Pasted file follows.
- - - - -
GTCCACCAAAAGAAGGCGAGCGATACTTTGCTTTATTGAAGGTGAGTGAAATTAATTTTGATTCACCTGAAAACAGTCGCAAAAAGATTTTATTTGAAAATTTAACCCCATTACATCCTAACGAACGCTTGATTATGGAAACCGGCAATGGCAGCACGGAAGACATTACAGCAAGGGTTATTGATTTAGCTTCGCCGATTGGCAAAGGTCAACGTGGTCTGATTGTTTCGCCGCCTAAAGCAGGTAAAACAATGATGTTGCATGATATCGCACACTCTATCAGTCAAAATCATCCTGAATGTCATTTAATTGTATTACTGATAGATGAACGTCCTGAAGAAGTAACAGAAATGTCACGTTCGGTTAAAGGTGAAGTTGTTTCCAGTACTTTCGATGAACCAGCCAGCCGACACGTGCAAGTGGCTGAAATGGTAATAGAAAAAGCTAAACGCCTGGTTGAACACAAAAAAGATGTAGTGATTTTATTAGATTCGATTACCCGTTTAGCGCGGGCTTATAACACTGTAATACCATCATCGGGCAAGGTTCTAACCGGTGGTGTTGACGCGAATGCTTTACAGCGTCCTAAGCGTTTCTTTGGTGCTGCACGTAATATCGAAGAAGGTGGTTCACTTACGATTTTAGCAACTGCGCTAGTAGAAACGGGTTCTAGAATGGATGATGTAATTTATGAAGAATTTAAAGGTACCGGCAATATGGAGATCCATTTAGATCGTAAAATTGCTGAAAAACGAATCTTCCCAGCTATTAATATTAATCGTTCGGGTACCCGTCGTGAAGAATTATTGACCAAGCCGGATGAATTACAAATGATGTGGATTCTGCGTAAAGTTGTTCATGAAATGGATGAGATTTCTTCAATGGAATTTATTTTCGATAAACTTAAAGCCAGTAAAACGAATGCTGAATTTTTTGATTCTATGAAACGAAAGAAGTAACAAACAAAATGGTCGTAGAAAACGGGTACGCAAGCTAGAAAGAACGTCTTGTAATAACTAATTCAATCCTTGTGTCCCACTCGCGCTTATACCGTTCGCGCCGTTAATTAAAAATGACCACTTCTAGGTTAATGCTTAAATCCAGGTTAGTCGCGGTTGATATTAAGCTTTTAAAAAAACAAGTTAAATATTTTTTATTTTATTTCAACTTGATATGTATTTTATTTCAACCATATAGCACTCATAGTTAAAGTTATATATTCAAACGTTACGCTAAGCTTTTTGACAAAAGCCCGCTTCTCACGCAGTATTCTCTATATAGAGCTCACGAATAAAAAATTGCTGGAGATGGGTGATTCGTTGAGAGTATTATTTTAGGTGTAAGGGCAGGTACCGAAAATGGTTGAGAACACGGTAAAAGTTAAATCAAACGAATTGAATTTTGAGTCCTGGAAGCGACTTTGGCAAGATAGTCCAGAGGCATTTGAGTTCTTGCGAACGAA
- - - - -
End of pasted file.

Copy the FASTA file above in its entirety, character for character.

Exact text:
GTCCACCAAAAGAAGGCGAGCGATACTTTGCTTTATTGAAGGTGAGTGAAATTAATTTTGATTCACCTGAAAACAGTCGCAAAAAGATTTTATTTGAAAATTTAACCCCATTACATCCTAACGAACGCTTGATTATGGAAACCGGCAATGGCAGCACGGAAGACATTACAGCAAGGGTTATTGATTTAGCTTCGCCGATTGGCAAAGGTCAACGTGGTCTGATTGTTTCGCCGCCTAAAGCAGGTAAAACAATGATGTTGCATGATATCGCACACTCTATCAGTCAAAATCATCCTGAATGTCATTTAATTGTATTACTGATAGATGAACGTCCTGAAGAAGTAACAGAAATGTCACGTTCGGTTAAAGGTGAAGTTGTTTCCAGTACTTTCGATGAACCAGCCAGCCGACACGTGCAAGTGGCTGAAATGGTAATAGAAAAAGCTAAACGCCTGGTTGAACACAAAAAAGATGTAGTGATTTTATTAGATTCGATTACCCGTTTAGCGCGGGCTTATAACACTGTAATACCATCATCGGGCAAGGTTCTAACCGGTGGTGTTGACGCGAATGCTTTACAGCGTCCTAAGCGTTTCTTTGGTGCTGCACGTAATATCGAAGAAGGTGGTTCACTTACGATTTTAGCAACTGCGCTAGTAGAAACGGGTTCTAGAATGGATGATGTAATTTATGAAGAATTTAAAGGTACCGGCAATATGGAGATCCATTTAGATCGTAAAATTGCTGAAAAACGAATCTTCCCAGCTATTAATATTAATCGTTCGGGTACCCGTCGTGAAGAATTATTGACCAAGCCGGATGAATTACAAATGATGTGGATTCTGCGTAAAGTTGTTCATGAAATGGATGAGATTTCTTCAATGGAATTTATTTTCGATAAACTTAAAGCCAGTAAAACGAATGCTGAATTTTTTGATTCTATGAAACGAAAGAAGTAACAAACAAAATGGTCGTAGAAAACGGGTACGCAAGCTAGAAAGAACGTCTTGTAATAACTAATTCAATCCTTGTGTCCCACTCGCGCTTATACCGTTCGCGCCGTTAATTAAAAATGACCACTTCTAGGTTAATGCTTAAATCCAGGTTAGTCGCGGTTGATATTAAGCTTTTAAAAAAACAAGTTAAATATTTTTTATTTTATTTCAACTTGATATGTATTTTATTTCAACCATATAGCACTCATAGTTAAAGTTATATATTCAAACGTTACGCTAAGCTTTTTGACAAAAGCCCGCTTCTCACGCAGTATTCTCTATATAGAGCTCACGAATAAAAAATTGCTGGAGATGGGTGATTCGTTGAGAGTATTATTTTAGGTGTAAGGGCAGGTACCGAAAATGGTTGAGAACACGGTAAAAGTTAAATCAAACGAATTGAATTTTGAGTCCTGGAAGCGACTTTGGCAAGATAGTCCAGAGGCATTTGAGTTCTTGCGAACGAA